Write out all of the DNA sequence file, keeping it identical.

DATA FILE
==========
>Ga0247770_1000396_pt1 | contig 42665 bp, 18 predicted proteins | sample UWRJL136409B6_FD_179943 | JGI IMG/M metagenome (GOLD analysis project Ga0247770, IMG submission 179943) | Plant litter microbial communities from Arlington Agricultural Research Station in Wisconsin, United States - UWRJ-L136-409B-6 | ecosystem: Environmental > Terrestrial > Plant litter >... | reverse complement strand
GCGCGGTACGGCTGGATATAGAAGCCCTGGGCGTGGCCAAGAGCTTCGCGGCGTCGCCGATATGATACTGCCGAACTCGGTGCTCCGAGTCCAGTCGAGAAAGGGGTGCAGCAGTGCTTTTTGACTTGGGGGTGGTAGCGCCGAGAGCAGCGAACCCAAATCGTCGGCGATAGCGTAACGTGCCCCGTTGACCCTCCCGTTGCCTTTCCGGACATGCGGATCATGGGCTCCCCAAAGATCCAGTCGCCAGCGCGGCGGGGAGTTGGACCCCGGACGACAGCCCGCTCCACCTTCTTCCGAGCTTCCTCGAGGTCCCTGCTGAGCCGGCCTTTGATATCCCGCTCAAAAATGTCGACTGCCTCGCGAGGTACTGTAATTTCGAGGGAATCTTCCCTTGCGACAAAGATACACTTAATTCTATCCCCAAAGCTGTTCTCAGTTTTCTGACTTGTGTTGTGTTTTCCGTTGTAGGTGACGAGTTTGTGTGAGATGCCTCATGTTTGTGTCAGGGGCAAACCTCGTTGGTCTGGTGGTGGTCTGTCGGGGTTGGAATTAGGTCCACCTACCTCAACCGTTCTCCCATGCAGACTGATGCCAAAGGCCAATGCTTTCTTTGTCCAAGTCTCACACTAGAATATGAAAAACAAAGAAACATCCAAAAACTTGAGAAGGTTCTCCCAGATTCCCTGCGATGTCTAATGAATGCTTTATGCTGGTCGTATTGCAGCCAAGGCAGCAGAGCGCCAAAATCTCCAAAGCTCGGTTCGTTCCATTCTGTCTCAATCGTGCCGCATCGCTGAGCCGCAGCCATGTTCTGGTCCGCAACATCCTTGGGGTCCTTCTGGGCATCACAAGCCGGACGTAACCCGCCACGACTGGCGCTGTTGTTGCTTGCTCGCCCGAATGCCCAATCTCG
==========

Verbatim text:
>Ga0247770_1000396_pt1 | contig 42665 bp, 18 predicted proteins | sample UWRJL136409B6_FD_179943 | JGI IMG/M metagenome (GOLD analysis project Ga0247770, IMG submission 179943) | Plant litter microbial communities from Arlington Agricultural Research Station in Wisconsin, United States - UWRJ-L136-409B-6 | ecosystem: Environmental > Terrestrial > Plant litter >... | reverse complement strand
GCGCGGTACGGCTGGATATAGAAGCCCTGGGCGTGGCCAAGAGCTTCGCGGCGTCGCCGATATGATACTGCCGAACTCGGTGCTCCGAGTCCAGTCGAGAAAGGGGTGCAGCAGTGCTTTTTGACTTGGGGGTGGTAGCGCCGAGAGCAGCGAACCCAAATCGTCGGCGATAGCGTAACGTGCCCCGTTGACCCTCCCGTTGCCTTTCCGGACATGCGGATCATGGGCTCCCCAAAGATCCAGTCGCCAGCGCGGCGGGGAGTTGGACCCCGGACGACAGCCCGCTCCACCTTCTTCCGAGCTTCCTCGAGGTCCCTGCTGAGCCGGCCTTTGATATCCCGCTCAAAAATGTCGACTGCCTCGCGAGGTACTGTAATTTCGAGGGAATCTTCCCTTGCGACAAAGATACACTTAATTCTATCCCCAAAGCTGTTCTCAGTTTTCTGACTTGTGTTGTGTTTTCCGTTGTAGGTGACGAGTTTGTGTGAGATGCCTCATGTTTGTGTCAGGGGCAAACCTCGTTGGTCTGGTGGTGGTCTGTCGGGGTTGGAATTAGGTCCACCTACCTCAACCGTTCTCCCATGCAGACTGATGCCAAAGGCCAATGCTTTCTTTGTCCAAGTCTCACACTAGAATATGAAAAACAAAGAAACATCCAAAAACTTGAGAAGGTTCTCCCAGATTCCCTGCGATGTCTAATGAATGCTTTATGCTGGTCGTATTGCAGCCAAGGCAGCAGAGCGCCAAAATCTCCAAAGCTCGGTTCGTTCCATTCTGTCTCAATCGTGCCGCATCGCTGAGCCGCAGCCATGTTCTGGTCCGCAACATCCTTGGGGTCCTTCTGGGCATCACAAGCCGGACGTAACCCGCCACGACTGGCGCTGTTGTTGCTTGCTCGCCCGAATGCCCAATCTCG